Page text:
Galactic North by Alastair Reynolds

22 May 2008

I have in my sweaty paws a copy of Alastair Reynolds’ story collection Galactic North. Amazon still lists this paperback as only available for pre-order, but my local Borders somehow got a copy on the shelf. After reading the two excellent novellas that comprise Diamond Dogs, Turquoise Days, I knew I’d want to read this one.

I’ve been waiting quite a while for this book. I’m a fan of pretty much everything Reynolds has published, to one degree or another. He writes a kind of dark space opera for the most part, heavily tinged with cyberpunk and horror. I like his writing style, although he’s prolific, and collectively the Revelation Space books have become pretty weighty. If you decide to read them, I advise taking breaks between volumes. The recent standalone novel Pushing Ice might be a better starting point. Galactic North also wouldn’t be a bad way to get accustomed to the Revelation Space universe before jumping into Chasm City.

I’m on story number four — they are all long short stories or even novellas. These stories fill in some of the back story about Clavain, Galiana, Remontoire, Freya, and other characters from the Revelation Space universe. But it’s a big, messy universe, with relativistic time dilation, so there is no danger that Reynolds will give away all the mysteries anytime soon.

I should clarify by reiterating that Reynolds writes space opera. In particular, the Revelation Space stories and novels are filled with intrigue and revenge and assassinations and alliances and betrayals, as well as nanotechnology, brain implants, weird and frightening weapons, artificial intelligence, and cold-sleep. He seems to pay homage to Kim Stanley Robinson’s Mars trilogy, as well as to Gibson, Sterling, and maybe Arthur C. Clarke, Larry Niven, and others too numerous to mention. The Revelation Space universe is not virgin territory but Reynolds definitely has his own spin and his own atmosphere, but his stories are ultimately character-driven, a bit like Joss Whedon’s Firefly was both a science-fiction story but also a western and a very human drama.

While I read this I’m also eagerly waiting for the American edition of The Prefect. Borders tells me he has yet another book in the pipeline, House of Suns. I know nothing (yet) about either of these.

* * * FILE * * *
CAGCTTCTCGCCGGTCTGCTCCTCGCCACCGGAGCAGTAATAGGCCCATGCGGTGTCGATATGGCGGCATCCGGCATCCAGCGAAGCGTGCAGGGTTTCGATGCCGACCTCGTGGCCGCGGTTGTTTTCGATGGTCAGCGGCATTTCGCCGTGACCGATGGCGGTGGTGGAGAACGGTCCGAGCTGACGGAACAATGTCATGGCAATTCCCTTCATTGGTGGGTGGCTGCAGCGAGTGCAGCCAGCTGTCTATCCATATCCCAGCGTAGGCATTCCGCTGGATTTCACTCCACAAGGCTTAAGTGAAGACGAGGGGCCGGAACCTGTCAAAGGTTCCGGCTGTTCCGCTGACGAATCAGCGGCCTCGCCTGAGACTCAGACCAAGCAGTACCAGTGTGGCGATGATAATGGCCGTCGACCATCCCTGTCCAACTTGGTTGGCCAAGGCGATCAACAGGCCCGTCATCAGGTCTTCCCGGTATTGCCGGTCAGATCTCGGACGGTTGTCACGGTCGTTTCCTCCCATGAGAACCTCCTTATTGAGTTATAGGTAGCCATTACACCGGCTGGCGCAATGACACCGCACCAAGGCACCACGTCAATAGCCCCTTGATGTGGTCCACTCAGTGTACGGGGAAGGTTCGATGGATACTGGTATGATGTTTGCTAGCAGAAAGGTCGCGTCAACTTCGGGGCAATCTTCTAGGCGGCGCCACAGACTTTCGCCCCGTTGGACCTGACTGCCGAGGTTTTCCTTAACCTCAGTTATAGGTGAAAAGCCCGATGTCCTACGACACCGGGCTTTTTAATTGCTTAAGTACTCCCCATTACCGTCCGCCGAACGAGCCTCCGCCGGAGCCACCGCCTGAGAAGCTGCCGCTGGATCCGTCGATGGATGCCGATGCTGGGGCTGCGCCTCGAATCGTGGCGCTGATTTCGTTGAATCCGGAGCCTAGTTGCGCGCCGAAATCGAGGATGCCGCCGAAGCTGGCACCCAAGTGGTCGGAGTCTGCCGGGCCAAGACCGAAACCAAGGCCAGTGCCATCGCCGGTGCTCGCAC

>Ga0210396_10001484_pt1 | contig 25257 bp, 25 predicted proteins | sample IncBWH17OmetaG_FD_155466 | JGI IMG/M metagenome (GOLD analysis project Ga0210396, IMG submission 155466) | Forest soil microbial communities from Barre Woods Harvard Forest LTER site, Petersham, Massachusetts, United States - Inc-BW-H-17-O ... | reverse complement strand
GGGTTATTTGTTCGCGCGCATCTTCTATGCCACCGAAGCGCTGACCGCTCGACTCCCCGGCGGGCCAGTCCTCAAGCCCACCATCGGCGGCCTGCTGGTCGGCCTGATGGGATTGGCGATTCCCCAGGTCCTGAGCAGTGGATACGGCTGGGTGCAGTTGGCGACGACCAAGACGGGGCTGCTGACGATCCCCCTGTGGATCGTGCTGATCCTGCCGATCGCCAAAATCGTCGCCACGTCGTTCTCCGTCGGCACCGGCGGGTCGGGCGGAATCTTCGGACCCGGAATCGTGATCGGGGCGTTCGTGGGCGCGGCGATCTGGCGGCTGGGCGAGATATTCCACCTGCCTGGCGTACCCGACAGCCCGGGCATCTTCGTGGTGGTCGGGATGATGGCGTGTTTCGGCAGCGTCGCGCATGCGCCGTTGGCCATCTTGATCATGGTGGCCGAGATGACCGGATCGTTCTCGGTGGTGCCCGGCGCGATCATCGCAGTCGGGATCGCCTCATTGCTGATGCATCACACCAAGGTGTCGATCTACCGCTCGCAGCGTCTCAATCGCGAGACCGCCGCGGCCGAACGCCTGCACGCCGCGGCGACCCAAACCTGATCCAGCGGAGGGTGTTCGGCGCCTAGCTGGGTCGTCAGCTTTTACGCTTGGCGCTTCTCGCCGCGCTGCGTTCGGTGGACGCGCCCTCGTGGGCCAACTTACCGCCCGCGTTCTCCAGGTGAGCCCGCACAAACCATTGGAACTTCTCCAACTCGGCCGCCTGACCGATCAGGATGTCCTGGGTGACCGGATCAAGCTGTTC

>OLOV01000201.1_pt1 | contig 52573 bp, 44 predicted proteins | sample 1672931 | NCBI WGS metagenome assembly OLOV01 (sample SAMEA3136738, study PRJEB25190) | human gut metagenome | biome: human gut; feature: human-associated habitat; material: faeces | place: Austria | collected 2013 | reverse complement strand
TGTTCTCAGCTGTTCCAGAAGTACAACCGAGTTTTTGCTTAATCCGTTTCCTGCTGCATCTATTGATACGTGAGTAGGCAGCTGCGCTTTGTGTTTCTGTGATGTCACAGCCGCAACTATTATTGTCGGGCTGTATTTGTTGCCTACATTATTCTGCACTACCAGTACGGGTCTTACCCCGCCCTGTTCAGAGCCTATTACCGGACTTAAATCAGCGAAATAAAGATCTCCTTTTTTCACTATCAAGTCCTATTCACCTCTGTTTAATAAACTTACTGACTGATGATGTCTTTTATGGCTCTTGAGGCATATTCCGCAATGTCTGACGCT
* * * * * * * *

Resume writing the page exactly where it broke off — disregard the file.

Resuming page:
I’ve been waiting on several other books as well, so I might as well mention them. John Scalzi’s The Last Colony is coming out in paperback, and his book Zoe’s Tale is also in the pipeline. Scalzi writes in the mid-career Heinlein school to a certain extent, although he’s carved out his own particular niche in the military SF sub-genre, and keeps his stories very tightly edited, which I admire. Anyone (it seems) can write a thousand-page space opera, but a tight 300-page novel like Old Man’s War impresses me with its lack of wasted words. It’s up there with Haldeman’s The Forever War. These novels prove that a story doesn’t doesn’t need to be extremely complicated or wordy to be a good read.

I’m also awaiting the ailing Terry Pratchett’s Making Money, certain to be one of the best of the Discworld novels to date. I enjoyed Going Postal.

I’ve been anticipating the arrival of Greg Egan’s novel Incandescence in an American edition from Night Shade Books. However, Night Shade Books has been driving me crazy by pushing back the publication date for the Collected Fiction of William Hope Hodgson, Volume 5 indefinitely. I got sick of waiting for the American paperback edition of Incandescence, so I ordered a copy of the Gollancz (British) edition instead, which has shipped and should be in my mailbox soon.